Although the Bookmark URL is optional according to Facebook, it is obligatory for us RevLet makers. Without it, user will end up on the wrong Facebook page. Just use your cancvas url as bookmark URL (for example: We can leave the Post-Authorize Redirect URL empty.


5. Edit Application Settings

The options in the Canvas Settings section are also important. Make sure that the Render Method is set the IFrame. Although FBML is much simpler, Facebook will try to parse your website if you use FBML, which corrupts the embedding HTML code of the RevLet. Hence, IFrame is the only possible option. Unfortunately, this makes talking to the Facebook API much more complicated. Continue selecting the options Smart size, Full width (760px), and Quick Transitions Off.

In the Connect Tab, you only need to enter the url to the root of your Facebook directory on your web server ( in our example).

You can ignore the Widgets tab. In the Advanced tab, you probably want to enable the Sandbox mode and leave everything else unchanged (just check that the application type is already set to Web).

Once you have entered all necessary information correctly. click on Save Changes. An overview will appear and below the overview you will find a number of links, one of them being Download the Client Library. Click on this link to download the library. You will receive a file facebook-platform.tar.gz. Decompress the file and copy the folder Facebook-platform to a convenient place (for example your desktop or the documents folder). We will be working with the files in the folder "php" inside folder "facebook-platform". The footprints folder contains libraries that allow you to use a MySQL database. We will keep the folder, but will ignore it in this article. There is also a folder jsonwrapper. Just keep this folder in place. We will ignore it too, even though we do use it behind the scenes.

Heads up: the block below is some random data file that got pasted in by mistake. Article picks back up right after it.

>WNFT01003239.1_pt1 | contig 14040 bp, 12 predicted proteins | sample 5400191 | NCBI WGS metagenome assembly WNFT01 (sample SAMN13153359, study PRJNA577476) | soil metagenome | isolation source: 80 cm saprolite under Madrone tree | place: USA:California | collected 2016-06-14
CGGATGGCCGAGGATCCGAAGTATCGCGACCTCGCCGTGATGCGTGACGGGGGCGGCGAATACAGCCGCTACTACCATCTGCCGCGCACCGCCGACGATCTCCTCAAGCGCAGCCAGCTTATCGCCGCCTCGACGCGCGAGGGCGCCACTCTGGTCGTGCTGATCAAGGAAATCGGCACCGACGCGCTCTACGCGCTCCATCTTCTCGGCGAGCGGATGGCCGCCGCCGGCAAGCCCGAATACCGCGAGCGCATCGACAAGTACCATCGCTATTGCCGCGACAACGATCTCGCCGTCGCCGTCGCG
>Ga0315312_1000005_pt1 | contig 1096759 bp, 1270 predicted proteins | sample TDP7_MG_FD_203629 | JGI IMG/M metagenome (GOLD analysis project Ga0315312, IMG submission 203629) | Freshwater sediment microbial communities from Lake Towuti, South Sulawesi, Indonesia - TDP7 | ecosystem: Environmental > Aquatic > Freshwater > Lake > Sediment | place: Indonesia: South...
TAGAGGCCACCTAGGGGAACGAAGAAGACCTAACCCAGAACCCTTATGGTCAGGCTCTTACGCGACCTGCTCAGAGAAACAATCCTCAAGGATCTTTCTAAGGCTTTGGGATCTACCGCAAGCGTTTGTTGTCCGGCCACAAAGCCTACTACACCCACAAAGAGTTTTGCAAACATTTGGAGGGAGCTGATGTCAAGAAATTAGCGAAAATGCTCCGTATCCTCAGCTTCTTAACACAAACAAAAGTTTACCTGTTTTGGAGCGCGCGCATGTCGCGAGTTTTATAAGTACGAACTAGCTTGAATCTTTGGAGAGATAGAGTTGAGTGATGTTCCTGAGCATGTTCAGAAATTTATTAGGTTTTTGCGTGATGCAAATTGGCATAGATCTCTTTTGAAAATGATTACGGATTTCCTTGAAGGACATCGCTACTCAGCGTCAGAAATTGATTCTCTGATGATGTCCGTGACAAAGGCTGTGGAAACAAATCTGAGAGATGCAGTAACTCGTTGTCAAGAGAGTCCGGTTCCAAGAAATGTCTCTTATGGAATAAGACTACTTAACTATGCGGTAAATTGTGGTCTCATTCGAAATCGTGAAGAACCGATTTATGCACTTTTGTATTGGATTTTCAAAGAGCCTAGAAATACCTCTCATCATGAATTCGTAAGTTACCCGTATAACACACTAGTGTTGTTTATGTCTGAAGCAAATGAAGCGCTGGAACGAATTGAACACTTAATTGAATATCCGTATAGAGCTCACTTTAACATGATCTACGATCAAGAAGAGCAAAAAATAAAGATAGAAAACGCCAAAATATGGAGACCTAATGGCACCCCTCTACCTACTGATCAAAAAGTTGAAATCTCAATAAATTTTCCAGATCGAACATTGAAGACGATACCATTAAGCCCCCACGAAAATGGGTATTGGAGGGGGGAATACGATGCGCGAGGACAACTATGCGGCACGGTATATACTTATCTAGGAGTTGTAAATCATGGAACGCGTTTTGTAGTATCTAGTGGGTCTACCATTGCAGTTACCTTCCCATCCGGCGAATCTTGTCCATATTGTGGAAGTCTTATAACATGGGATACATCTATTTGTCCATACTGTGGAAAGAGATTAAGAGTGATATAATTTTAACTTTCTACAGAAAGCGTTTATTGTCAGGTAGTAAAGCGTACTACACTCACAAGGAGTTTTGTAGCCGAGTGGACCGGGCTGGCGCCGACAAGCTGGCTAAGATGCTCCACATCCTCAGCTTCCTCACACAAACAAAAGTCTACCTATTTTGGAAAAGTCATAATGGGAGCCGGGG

At the bottoom of the applictation settings overview, there is a link labelled" example code". You don't need to use this code, but it can be useful to look at it. Click on the link to view the code.

Facebook's sample code consists of a very basic piece of PHP code. The important part of the code is everything above "Greet the currently logged-in user!". This part makes a link to the facebook.php library, defines a few important variables, and gives your Facebook application access to the user profile of the user who accesses your application on Facebook.

The second half of the PHP code calls a Facebook API to show some information. This part is slightly deceptive, in that it only retrieves some information from the Facebook server without actually accessing the user profile. It won't allow us to post any information to the user profile (in Facebook terms: the user's wall). So, we will forget about this part of the code.

Below the bottom of the sample code, there is a link to test your application. Don't click on it, because it won't work until you have uploaded your application to your server.

Click on Done at the bottom to close the sample code frame.

To make things a little easier for you, we have created the following alternative code for you. This is a template, which you can still use later on, when you are an experienced Facebook coder. 

First, copy the following code into a new text file. 


function fbkey () {